Genießen Sie diesen Titel jetzt und Millionen mehr, in einer kostenlosen Testversion

Nur $9.99/Monat nach der Testversion. Jederzeit kündbar.

Meditationen: Mit sämtlichen Einwänden und Erwiderungen

Meditationen: Mit sämtlichen Einwänden und Erwiderungen

Vorschau lesen

Meditationen: Mit sämtlichen Einwänden und Erwiderungen

Bewertungen:
3/5 (324 Bewertungen)
Länge:
626 Seiten
13 Stunden
Freigegeben:
Sep 1, 2011
ISBN:
9783787322305
Format:
Buch

Beschreibung

In den Meditationes de prima philosophia (1641) erweist Descartes die Tauglichkeit der von ihm gefundenen erkenntnistheoretischen Methode für die Grundlegung gewisser Erkenntnis.
Husserl über das Werk, das die Philosophie der Neuzeit begründete: "Die Cartesianischen Meditationes wollen nicht zufällige subjektive Besinnungen Descartes' sein oder gar eine literarische Kunstform für die Übermittlung der Gedanken des Autors. Vielmehr geben sie sich offenbar als die in der Art und Ordnung ihrer Motivation notwendigen Besinnungen, die das radikal philosophierende Subjekt als solches notwendig durchmachen muß [.] Darin also liegt die Ewigkeitsbedeutung der Cartesianischen Meditationes. Sie zeichnen [.] den notwendigen Stil des philosophischen Anfangens."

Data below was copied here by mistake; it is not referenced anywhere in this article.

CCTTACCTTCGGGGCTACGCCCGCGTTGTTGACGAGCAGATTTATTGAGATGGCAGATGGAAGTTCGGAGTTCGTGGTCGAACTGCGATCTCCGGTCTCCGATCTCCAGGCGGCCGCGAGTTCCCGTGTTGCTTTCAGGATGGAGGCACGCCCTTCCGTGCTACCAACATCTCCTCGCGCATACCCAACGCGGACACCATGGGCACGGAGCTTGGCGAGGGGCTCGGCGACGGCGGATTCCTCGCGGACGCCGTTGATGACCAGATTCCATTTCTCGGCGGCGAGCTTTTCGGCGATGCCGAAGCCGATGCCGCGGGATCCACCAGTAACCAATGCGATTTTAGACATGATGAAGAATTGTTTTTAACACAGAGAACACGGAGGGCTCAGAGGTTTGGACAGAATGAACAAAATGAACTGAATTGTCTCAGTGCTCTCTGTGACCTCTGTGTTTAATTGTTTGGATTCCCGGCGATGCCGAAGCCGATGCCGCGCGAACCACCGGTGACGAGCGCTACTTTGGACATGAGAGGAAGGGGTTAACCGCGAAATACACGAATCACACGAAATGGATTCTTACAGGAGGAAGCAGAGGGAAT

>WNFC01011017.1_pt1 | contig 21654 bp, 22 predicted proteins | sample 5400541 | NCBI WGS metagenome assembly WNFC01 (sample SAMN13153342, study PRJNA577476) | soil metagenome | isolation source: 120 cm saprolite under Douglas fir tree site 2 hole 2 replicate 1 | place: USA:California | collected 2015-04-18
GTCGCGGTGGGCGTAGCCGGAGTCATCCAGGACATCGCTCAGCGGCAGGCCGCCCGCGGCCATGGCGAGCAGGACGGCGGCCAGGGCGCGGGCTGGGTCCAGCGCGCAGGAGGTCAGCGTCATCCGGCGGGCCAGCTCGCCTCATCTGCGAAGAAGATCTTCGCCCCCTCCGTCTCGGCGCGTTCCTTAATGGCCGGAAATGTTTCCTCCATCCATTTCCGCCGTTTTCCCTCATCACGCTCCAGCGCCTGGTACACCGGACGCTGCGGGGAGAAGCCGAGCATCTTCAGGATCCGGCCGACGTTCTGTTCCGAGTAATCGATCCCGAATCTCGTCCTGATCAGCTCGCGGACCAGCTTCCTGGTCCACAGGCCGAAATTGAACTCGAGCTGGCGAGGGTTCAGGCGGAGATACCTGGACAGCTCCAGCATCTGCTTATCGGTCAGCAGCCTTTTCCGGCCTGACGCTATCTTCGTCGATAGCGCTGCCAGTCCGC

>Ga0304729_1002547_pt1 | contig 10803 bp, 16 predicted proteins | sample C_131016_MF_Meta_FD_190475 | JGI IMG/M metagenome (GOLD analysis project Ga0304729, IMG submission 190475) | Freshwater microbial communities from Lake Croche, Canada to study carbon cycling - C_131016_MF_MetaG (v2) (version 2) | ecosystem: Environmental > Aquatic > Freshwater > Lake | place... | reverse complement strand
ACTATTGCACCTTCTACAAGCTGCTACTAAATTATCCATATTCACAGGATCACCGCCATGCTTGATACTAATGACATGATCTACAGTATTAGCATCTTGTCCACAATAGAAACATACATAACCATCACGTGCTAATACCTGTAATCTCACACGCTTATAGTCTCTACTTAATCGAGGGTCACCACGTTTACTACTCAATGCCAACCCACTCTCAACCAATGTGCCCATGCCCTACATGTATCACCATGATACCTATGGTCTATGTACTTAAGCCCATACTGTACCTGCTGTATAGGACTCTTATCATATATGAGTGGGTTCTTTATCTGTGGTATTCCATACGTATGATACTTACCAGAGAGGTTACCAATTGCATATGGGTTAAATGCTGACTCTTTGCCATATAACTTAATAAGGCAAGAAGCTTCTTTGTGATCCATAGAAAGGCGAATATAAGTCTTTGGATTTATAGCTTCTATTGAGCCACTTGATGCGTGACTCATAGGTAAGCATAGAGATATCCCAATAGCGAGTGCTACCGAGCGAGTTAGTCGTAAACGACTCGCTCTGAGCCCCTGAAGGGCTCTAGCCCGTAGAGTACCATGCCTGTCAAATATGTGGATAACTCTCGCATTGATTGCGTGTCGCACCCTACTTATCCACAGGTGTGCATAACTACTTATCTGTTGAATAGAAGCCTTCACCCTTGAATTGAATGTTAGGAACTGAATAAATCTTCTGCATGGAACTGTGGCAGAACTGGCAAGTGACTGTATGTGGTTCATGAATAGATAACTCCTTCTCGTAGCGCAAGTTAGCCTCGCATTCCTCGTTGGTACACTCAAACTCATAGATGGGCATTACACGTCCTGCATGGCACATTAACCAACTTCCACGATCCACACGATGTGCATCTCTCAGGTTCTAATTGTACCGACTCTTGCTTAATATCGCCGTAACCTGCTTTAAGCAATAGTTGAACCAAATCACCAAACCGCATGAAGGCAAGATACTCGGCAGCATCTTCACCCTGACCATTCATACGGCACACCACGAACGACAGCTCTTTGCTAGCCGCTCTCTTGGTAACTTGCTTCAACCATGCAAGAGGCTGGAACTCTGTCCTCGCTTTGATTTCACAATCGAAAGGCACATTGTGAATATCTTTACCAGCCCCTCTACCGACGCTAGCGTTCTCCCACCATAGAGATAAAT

Die vorliegende deutsche Übersetzung enthält neben dem Haupttext sämtliche Einwände von Caterus, Mersenne, Hobbes u.a. sowie Descartes' Erwiderungen nach der Maßgabe des Textbestandes der lateinischen Erstausgabe von 1641 und der erweiterten zweiten Auflage von 1642. Grundlage für die Übersetzung bildet der lateinische Text in der Standardausgabe von Adam und Tannery, Bd. VII. Vergleichend hinzugezogen wurde die von Descartes selbst durchgesehene französische Übertragung der "Meditations Metaphysiques" von C. Lerselie R. (Paris 1647).
Freigegeben:
Sep 1, 2011
ISBN:
9783787322305
Format:
Buch

Über den Autor

René Descartes, known as the Father of Modern Philosophy and inventor of Cartesian coordinates, was a seventeenth century French philosopher, mathematician, and writer. Descartes made significant contributions to the fields of philosophy and mathematics, and was a proponent of rationalism, believing strongly in fact and deductive reasoning. Working in both French and Latin, he wrote many mathematical and philosophical works including The World, Discourse on a Method, Meditations on First Philosophy, and Passions of the Soul. He is perhaps best known for originating the statement “I think, therefore I am.”


Ähnlich wie Meditationen

Titel in dieser Serie (40)

Ähnliche Bücher

Ähnliche Artikel

Buchvorschau

Meditationen - Rene Descartes

Sie haben das Ende dieser Vorschau erreicht. Registrieren Sie sich, um mehr zu lesen!
Seite 1 von 1

Rezensionen

Was die anderen über Meditationen denken

3.0
324 Bewertungen / 7 Rezensionen
Wie hat es Ihnen gefallen?
Bewertung: 0 von 5 Sternen

Leser-Rezensionen

  • (1/5)